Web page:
You Want It Darker - An Ode to 2016

 
   Ringing in the new year in my "Fuck 2016" glasses.

Ringing in the new year in my "Fuck 2016" glasses.

 

In many ways, 2016 was a year of grieving. While there was much to be thankful for over the course of the year, it often felt overshadowed by an ever-present sense of loss. From the moment David Bowie's death was announced on January 10, it was clear that this was a year when things were going to change, perhaps not for the better. Coupled with an exhausting, endless election cycle, we knew we were in for a long ride.

For me, the most personal losses came towards the end of the year. While I was certainly saddened by the passing of so many icons and visionaries and constantly depressed by the global tragedies that played out in the news, the deepest cut was a double blow that fateful first week in November - the election of Donald Trump followed immediately by the death of Leonard Cohen. Cohen, whose work I had always been peripherally aware of (at the very least, every person who grew up watching Shrek is familiar with John Cale's cover of "Hallelujah"), officially landed on my radar in my freshman year of college, when a musician I admired published a blog post listing his most influential songwriters and three Leonard Cohen songs made the list. And so began a years-long love affair with the raspy voice and hauntingly poetic lyrics that made Leonard Cohen's music so iconic, his words and melodies adding meaning to my life and helping me navigate the highs and lows of every year, every dream, every relationship's beginning and end. While I had been steeling myself for his death for a while, to have it come mere days after watching our country elect a dangerous bigot as president felt like an especially cruel twist of fate. After all, if there was ever a time when Leonard's wisdom and dark humor would be needed, surely it would be during a Trump administration. I listened to "Democracy" on repeat for days and tried to convince myself to believe in the good that he had seen in America, but it was hard to find. 

 
   A more innocent era: "Beautiful Losers" is the title of a Leonard Cohen novel, and 20 year old Anna had just seen him in concert for the first time.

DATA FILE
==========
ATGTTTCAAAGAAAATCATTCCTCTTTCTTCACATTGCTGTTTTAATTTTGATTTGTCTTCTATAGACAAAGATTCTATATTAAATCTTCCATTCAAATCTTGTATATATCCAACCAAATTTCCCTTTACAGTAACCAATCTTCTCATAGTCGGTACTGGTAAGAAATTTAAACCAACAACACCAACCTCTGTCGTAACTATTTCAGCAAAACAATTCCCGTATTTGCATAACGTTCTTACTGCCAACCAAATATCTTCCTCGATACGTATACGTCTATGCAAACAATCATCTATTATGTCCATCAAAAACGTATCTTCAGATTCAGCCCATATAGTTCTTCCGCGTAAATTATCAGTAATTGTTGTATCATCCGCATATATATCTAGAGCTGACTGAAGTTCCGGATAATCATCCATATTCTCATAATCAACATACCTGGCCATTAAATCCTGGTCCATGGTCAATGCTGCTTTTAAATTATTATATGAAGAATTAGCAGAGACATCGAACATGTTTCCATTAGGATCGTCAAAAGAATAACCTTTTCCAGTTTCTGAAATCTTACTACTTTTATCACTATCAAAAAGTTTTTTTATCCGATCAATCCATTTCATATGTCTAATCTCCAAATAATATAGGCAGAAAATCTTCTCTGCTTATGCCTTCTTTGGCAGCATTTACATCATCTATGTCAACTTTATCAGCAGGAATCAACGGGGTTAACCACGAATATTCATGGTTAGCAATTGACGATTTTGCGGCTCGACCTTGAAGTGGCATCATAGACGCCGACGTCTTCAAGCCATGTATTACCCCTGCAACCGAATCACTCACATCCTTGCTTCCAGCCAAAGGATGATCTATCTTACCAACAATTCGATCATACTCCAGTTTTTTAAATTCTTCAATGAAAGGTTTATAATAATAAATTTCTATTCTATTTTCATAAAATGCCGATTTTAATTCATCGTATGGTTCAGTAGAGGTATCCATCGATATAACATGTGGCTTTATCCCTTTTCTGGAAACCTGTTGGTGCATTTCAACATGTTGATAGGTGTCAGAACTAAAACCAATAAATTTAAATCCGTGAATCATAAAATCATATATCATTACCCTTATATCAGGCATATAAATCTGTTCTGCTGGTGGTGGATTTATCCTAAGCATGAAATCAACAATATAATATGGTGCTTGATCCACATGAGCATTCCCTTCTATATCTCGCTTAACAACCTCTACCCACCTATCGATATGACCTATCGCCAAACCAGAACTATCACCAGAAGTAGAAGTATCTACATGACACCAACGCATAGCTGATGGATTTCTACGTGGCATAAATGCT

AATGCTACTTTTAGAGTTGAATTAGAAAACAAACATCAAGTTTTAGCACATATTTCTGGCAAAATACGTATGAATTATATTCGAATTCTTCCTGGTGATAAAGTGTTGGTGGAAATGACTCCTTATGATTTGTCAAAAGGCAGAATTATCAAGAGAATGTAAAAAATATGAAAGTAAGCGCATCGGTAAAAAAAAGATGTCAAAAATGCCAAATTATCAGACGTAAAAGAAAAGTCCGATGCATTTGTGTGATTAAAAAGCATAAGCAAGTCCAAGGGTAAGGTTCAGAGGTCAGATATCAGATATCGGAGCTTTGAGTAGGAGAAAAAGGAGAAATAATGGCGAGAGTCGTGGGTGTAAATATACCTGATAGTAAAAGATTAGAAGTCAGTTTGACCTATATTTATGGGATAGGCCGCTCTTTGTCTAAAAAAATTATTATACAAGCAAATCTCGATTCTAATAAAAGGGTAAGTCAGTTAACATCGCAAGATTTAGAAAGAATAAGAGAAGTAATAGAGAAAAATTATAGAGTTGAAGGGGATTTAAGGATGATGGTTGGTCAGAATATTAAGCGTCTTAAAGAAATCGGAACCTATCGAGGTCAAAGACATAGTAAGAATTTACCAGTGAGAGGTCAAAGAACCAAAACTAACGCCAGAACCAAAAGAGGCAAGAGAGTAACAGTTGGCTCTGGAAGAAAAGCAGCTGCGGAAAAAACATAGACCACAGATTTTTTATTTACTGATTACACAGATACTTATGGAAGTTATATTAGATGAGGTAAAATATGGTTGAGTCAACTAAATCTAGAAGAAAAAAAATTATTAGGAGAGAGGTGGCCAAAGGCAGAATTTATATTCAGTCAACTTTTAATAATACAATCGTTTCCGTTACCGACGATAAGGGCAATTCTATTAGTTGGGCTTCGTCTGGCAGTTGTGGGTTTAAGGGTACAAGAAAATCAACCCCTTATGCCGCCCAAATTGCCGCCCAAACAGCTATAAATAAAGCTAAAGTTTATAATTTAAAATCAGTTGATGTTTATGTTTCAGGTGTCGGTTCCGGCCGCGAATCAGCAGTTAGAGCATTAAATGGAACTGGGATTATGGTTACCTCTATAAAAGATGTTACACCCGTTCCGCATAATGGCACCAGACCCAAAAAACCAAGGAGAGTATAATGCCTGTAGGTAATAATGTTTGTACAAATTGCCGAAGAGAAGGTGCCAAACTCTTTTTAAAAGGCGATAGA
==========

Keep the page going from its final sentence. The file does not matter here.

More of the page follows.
A more innocent era: "Beautiful Losers" is the title of a Leonard Cohen novel, and 20 year old Anna had just seen him in concert for the first time. 

 

After that, I was certain that 2016 had done its worst, but the hits kept on coming, and when the unexpected death of beloved Space Princess, fearsome general, and all-around badass Carrie Fisher was announced, I was sent reeling once again. Here was a woman who had been a role model for so many, both for her on-screen bravery and her real-life refusal to bow to the taboos surrounding addiction and mental illness. For me, as for so many other young girls, Princess Leia was the first woman I saw in film who stood up for herself and fought back, who was shamelessly witty and sarcastic, and who was allowed to be both beautiful and tough. I loved her from the minute I first encountered her. As I grew older and faced down my own struggles with my mental health, learning that the woman behind the iconic princess spoke openly about her experiences living with bipolar disorder only made me love her more. The day she died, I lay on the floor of my bedroom and cried until I had no more tears left to shed. 

Looking back, much of this year was about exposing the flaws in our worldview. Our idols were revealed to be mere mortals (and some of them less than wonderful human beings); our country, despite our hopes for the contrary, is still full of racists, misogynists, homophobes, xenophobes, transphobes, and other bigots; even our own selves were stripped bare. This year taught me how much further I have to go to achieve half of what I set out to do and how easily I can give into bad habits and let things slide - posting blog posts, attending auditions, promoting my business, engaging in healthy self-care rather than losing myself in mind-numbing distractions... I accomplished a great deal, but there were plenty of things I wish I had done more of. 

Still, being flawed is part of human nature, and if there's anything I've learned from Carrie and Leonard (and Prince and Bowie and Zsa Zsa and Ali and George), it's that some of those perceived flaws can be turned into strengths, or at the very least will make you stand out from the crowd. It's not easy, but it's necessary, and I'm working on figuring out which aspects of myself I can be more accepting of and pour into my work rather than fight against. The flaws in our society? Well, those I'm still committed to changing. That's a lesson they taught me too.

 
   Tchau, 2016. I guess you weren't all bad.

Tchau, 2016. I guess you weren't all bad.

 

All of this is to say, I'm still processing the year past. I truly don't know what 2017 will bring; there's a lot about it that scares me and a lot that excites me. I'm doing my best to recommit to my goals and refocus my scattered thoughts, and thinking a lot about how I can use the inspiration my dearly departed heroes imparted to the world before they left. I don't do resolutions so much as I set intentions - the things I would like to bring more of into the world. In my case, I'm aiming for more acting, more writing, more tarot, and more resistance. We've got a tough fight ahead of us in so many aspects of the world, and I'm preparing myself to step up to the plate. Oh, and I'll try to write here a little bit more, too. 

Wishing you all a smooth transition into the year ahead and good fortune as you progress through it. Happy New Year!